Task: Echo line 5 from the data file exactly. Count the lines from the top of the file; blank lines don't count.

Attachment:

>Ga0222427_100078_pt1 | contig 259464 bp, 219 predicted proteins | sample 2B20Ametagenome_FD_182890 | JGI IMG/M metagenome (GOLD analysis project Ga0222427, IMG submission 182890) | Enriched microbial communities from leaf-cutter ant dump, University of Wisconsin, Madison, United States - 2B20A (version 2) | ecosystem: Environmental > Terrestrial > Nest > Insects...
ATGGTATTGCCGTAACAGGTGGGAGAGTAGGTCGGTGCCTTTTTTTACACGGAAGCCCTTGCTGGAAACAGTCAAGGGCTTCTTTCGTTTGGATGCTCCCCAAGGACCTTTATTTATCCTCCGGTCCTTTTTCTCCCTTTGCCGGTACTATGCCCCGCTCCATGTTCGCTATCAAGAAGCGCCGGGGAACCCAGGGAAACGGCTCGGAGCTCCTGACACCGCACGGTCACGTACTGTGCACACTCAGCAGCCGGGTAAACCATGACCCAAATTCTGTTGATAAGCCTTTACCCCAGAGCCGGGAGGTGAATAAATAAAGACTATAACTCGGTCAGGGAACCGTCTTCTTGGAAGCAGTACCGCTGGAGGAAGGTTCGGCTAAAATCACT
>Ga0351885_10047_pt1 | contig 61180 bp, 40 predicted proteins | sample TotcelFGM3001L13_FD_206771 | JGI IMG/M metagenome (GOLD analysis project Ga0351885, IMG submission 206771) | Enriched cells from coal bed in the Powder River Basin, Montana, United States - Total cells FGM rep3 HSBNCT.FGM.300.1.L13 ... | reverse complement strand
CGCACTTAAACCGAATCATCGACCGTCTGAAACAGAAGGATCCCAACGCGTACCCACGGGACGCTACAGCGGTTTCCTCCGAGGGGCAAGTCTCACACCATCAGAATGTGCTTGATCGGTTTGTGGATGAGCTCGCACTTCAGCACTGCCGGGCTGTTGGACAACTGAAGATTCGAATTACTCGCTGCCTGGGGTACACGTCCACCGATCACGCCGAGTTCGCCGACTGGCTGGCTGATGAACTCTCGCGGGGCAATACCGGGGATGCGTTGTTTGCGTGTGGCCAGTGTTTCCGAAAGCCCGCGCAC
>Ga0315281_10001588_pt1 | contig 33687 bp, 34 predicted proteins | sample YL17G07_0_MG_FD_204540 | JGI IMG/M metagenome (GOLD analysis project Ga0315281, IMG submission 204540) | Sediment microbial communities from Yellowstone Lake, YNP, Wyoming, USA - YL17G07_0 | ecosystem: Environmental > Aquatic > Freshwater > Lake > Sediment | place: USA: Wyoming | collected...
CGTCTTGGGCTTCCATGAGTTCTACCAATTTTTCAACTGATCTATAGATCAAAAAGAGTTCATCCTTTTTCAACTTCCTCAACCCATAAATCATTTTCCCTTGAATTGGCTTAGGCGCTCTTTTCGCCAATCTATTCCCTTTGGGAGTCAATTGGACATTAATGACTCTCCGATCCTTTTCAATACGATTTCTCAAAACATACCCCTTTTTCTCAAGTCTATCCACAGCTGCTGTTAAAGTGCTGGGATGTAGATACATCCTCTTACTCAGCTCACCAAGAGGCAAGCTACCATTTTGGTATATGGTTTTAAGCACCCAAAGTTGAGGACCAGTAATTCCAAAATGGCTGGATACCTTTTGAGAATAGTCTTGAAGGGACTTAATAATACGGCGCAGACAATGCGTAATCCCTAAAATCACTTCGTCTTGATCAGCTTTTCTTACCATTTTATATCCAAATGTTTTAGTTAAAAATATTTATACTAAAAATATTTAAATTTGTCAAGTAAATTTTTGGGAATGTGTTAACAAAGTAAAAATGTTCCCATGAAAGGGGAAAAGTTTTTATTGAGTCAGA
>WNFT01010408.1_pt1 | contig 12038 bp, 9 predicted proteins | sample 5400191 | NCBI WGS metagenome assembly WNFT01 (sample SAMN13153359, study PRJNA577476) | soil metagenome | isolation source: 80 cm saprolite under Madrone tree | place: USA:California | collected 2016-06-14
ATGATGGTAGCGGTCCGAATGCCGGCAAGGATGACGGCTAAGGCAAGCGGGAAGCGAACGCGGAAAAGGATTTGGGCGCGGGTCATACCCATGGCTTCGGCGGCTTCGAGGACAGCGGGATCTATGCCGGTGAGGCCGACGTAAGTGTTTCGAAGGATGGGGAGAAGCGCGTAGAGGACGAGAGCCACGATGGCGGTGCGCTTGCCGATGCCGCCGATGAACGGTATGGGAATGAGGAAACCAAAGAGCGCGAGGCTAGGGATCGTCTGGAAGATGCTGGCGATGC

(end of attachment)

>Ga0315281_10001588_pt1 | contig 33687 bp, 34 predicted proteins | sample YL17G07_0_MG_FD_204540 | JGI IMG/M metagenome (GOLD analysis project Ga0315281, IMG submission 204540) | Sediment microbial communities from Yellowstone Lake, YNP, Wyoming, USA - YL17G07_0 | ecosystem: Environmental > Aquatic > Freshwater > Lake > Sediment | place: USA: Wyoming | collected...